Here’s why this particular blog, I mean.
I do a lot of things. For thirty some odd years I have made my living designing and helping build media systems for broadcasters, colleges, government agencies and companies. It’s fascinating, challenging, technical creative work that I really like. Along those thirty years I’ve developed a lot of good skills – engineering, project management, design. I’ve also had some opportunities to manage. Three times in my career, I’ve managed groups of engineers, project managers, creatives, installers and administrative people. As a manager and partner in several companies, I got to spend time developing and implementing strategy. I’m blessed – I’ve enjoyed all of it.
Because I’ve done some startups, I have also found myself doing marketing work. I’ve run marketing for two national companies, one a startup that went national, and another an established company on it’s way to that mysterious “next level”. For a while, I was a partner in an ad agency. I’ve also consulted with several companies, domestic and international on their marketing. Again, good work, with good people that I have thrived and loved doing.
I am a poet. I write magazine articles. I have many years experience doing architectural and historical photography, and am particularly good at capturing technical spaces on camera. I am a painter in watercolor and oils. Oh, and I preach at a small Methodist Church in Southwest Vermont.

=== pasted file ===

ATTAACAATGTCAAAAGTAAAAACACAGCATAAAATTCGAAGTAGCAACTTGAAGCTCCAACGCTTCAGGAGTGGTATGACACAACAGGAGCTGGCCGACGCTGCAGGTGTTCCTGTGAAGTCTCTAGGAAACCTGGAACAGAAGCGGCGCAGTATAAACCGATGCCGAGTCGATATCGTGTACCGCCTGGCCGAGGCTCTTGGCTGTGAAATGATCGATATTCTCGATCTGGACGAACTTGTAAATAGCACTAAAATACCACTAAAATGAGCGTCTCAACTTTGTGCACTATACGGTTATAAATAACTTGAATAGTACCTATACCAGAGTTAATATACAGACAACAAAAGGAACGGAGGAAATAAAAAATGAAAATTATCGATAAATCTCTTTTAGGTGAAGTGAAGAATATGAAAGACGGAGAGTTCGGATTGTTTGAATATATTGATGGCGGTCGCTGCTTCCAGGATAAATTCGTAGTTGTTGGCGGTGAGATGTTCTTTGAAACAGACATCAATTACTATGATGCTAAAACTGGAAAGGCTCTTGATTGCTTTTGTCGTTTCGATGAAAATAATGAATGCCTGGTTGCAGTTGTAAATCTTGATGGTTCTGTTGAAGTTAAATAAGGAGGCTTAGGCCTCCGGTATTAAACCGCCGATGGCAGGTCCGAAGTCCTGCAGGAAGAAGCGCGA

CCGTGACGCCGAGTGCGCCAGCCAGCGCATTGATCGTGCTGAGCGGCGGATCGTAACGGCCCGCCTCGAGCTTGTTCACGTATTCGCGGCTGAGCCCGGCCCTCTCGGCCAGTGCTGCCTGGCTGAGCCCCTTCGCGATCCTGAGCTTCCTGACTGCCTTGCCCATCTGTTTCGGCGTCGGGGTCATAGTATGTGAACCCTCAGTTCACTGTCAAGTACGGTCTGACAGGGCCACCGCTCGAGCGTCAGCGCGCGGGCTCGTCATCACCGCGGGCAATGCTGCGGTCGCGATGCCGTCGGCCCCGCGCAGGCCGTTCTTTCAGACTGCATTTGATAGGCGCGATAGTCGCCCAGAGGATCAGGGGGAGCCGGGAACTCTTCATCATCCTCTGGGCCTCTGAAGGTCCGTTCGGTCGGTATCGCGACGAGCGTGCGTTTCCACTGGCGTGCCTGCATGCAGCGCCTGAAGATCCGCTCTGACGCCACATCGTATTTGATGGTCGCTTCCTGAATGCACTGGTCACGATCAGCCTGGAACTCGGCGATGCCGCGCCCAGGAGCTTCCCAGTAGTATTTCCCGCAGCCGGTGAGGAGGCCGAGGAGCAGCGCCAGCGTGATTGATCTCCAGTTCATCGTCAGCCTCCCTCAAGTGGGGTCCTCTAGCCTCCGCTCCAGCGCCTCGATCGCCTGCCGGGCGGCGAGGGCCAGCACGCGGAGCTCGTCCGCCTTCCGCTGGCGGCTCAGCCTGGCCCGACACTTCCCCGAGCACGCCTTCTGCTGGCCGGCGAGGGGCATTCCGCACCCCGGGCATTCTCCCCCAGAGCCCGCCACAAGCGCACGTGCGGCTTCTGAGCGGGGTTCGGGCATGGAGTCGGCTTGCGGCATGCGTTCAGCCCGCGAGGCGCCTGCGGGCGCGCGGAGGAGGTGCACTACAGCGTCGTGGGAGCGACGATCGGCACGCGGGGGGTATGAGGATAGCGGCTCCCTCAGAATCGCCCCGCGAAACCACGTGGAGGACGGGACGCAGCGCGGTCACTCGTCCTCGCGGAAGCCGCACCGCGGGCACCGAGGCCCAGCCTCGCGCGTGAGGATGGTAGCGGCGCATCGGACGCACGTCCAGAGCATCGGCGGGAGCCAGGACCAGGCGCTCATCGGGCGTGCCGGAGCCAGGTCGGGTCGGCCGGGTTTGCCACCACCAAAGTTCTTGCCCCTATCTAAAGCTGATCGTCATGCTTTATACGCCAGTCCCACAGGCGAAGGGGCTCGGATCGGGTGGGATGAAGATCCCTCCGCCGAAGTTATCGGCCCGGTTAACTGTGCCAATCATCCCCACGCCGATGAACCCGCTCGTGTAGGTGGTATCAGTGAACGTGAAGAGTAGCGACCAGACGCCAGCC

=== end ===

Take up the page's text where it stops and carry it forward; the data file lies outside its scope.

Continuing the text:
A lot of different things. I wish I could say there was some master plan in it all, but there hasn’t been. I’ve had opportunities to do things I love and I’ve done them. Generally, pretty well. And I’ve learned some lessons.
At first the lessons were about the individual things I did. I am always learning technology, studying and learning management, studying and learning the crafts I work in. I love that kind of learning. But do a lot of different things over time and you learn a different kind of lesson.
You learn what all these different things have in common.
There are, I have learned, commonalities in approach, philosophies and seeing that have allowed me to do well in all these different things. And those commonalities are core things, far more important than the task of the day, because they are the things that define us at our core. And if our core is in alignment with our work and life, then it’s a pretty good place to be. We succeed, yes. But we succeed and find joy and power in our work because we’re not fighting against who we are. When philosophies and what we do are lined up, life and work succeed wildly, and with joy.
I’ve had the chance to build businesses that way, and to consult with others to help them do the same, sharing some of the core lessons that have worked for me and for the companies I have served for many years. I don’t claim to have all the answers by any means. But I do have the questions. I know the roadblocks and how to help both companies and individuals find their way through them. This is what I do as a John Maxwell Certified Coach, Consultant, Teacher and Speaker.
I hope you get something from my essays. And if you ever want to move beyond where you are, I’d love to talk to you. Everything great starts with a conversation.
Take care, Travel Wisely.